James980

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Dec 29, 1999
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After an eight-year layoff, I've been back in this sport for 11 months now and just when I thought I could sink no lower, I run into this D class.

I see no mention of the D class in the AMA rule book. Is it something that has always been around in District 17, or is it a wider outgrowth of the greater populartity MX/SX has achieved?

James
 

Rich Rohrich

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I think the "D" stands for Dingus.  I can only hope my skills improve to the point where someday I'll be eligible to be an Open Vet Dingus class rider.
DARE TO DREAM !!!
 

wardy

2005 Lori Nyland Award Winner
Nov 12, 1999
2,680
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LOL thats funny I asked a few promotors that same question. What the real problem is there are certain districts that don't advance like we do......so there are C riders doing 80 foot triples. Hence some tracks have had to (in there mind) decided it was the best thing and institute another class. So it comes down to this........4 lap motos, get done at 8 pm and wonder why things are the way they are. but i guess there is another winner out there, even tho its in the D class. I bet when that guy gets home he prolly changes like he did his report card and its an A....class?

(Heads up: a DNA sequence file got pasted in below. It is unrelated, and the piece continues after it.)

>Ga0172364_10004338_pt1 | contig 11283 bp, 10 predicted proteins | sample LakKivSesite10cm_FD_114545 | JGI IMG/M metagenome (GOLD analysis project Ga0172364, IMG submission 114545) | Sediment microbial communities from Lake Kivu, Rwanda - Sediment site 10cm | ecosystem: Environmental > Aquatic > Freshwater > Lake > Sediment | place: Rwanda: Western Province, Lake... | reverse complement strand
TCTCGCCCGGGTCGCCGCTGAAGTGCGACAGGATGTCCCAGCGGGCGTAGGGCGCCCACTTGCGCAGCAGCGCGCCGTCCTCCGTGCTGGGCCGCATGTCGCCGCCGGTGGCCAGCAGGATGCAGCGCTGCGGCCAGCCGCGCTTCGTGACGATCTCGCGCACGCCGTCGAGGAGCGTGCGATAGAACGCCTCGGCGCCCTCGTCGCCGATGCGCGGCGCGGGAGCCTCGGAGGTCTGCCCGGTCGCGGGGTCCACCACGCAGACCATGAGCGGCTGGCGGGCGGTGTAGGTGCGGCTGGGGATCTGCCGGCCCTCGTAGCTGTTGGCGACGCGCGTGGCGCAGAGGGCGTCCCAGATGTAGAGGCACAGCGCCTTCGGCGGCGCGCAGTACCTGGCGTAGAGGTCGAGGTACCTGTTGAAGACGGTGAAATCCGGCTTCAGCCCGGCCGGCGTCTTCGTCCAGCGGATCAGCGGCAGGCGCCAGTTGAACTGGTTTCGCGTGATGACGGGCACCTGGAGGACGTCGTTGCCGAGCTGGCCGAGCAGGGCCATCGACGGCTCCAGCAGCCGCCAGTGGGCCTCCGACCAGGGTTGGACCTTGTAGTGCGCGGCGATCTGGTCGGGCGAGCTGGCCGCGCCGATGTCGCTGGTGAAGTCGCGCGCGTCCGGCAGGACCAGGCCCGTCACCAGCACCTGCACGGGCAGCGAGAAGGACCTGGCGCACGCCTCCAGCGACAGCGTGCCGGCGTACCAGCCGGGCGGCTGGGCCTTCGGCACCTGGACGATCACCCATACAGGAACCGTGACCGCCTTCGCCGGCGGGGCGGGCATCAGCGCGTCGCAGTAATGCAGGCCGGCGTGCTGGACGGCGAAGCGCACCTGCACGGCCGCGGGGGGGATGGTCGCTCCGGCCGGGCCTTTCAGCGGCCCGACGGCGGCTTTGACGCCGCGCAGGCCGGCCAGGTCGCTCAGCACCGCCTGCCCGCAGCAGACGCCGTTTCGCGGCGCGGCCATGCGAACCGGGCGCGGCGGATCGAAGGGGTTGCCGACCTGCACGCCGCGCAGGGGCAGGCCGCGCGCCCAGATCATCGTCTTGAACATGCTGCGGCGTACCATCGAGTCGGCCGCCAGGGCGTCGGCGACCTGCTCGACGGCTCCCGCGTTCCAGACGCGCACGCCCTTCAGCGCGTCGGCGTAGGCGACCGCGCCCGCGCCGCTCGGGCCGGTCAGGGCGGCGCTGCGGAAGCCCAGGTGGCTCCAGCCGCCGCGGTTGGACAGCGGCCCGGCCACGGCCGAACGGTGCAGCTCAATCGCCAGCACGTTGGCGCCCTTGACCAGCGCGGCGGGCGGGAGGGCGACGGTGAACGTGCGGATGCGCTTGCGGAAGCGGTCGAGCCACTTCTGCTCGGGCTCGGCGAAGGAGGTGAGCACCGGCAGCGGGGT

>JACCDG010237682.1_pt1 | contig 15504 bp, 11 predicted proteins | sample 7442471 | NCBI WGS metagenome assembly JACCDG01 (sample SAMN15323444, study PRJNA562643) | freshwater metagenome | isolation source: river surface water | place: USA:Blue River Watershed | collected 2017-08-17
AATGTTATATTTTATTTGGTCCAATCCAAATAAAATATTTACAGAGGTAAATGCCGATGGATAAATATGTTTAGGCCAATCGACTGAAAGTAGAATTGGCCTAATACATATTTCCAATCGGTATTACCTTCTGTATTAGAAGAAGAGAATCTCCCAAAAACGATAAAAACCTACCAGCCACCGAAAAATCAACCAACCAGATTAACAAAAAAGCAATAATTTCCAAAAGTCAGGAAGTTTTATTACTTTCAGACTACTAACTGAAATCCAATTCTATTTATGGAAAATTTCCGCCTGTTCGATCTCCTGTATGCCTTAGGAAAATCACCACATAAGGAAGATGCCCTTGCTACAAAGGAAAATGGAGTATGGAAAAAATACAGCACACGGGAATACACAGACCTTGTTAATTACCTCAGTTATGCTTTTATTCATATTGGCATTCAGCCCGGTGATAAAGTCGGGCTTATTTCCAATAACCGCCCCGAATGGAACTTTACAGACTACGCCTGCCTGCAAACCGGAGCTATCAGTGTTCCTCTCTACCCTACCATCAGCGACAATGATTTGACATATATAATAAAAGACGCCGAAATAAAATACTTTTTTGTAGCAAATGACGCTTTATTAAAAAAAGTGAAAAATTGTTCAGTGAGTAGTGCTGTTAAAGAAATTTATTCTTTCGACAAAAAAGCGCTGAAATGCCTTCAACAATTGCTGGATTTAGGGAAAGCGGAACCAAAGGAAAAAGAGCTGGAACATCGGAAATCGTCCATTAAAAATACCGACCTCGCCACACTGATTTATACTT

One thing for sure, as a director I don't run the business, I just try to help them do the right things.


wardy


------------------
"don't wake me.......I am working."
<p align=right> 05-03-2000 :Edited
[ By Moderator ]
 

AJ Waggoner

Crash Test Dummy
Nov 5, 1999
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James,
D17 does NOT have a "D class" but some tracks run it on thier own.

Just so you know they can run anything they want as long as it doesn't conflict with the AMA and insurance companies liabilty policies...
like an
"ingrown toenail" 220cc class if they want to, it is thier business,
BUT NOT a recognized District class.

I have seen promotors run a "over 225 pound class" with a scale to insure the participants were "doughboy class" elgible.

Other parts of the country, do to the number of riders, regularly run what would be condsidred D class though..

they just have different names.
Approximate translations:
D = beginer
C = novice
B = intermediate
A = expert/pro
 

James980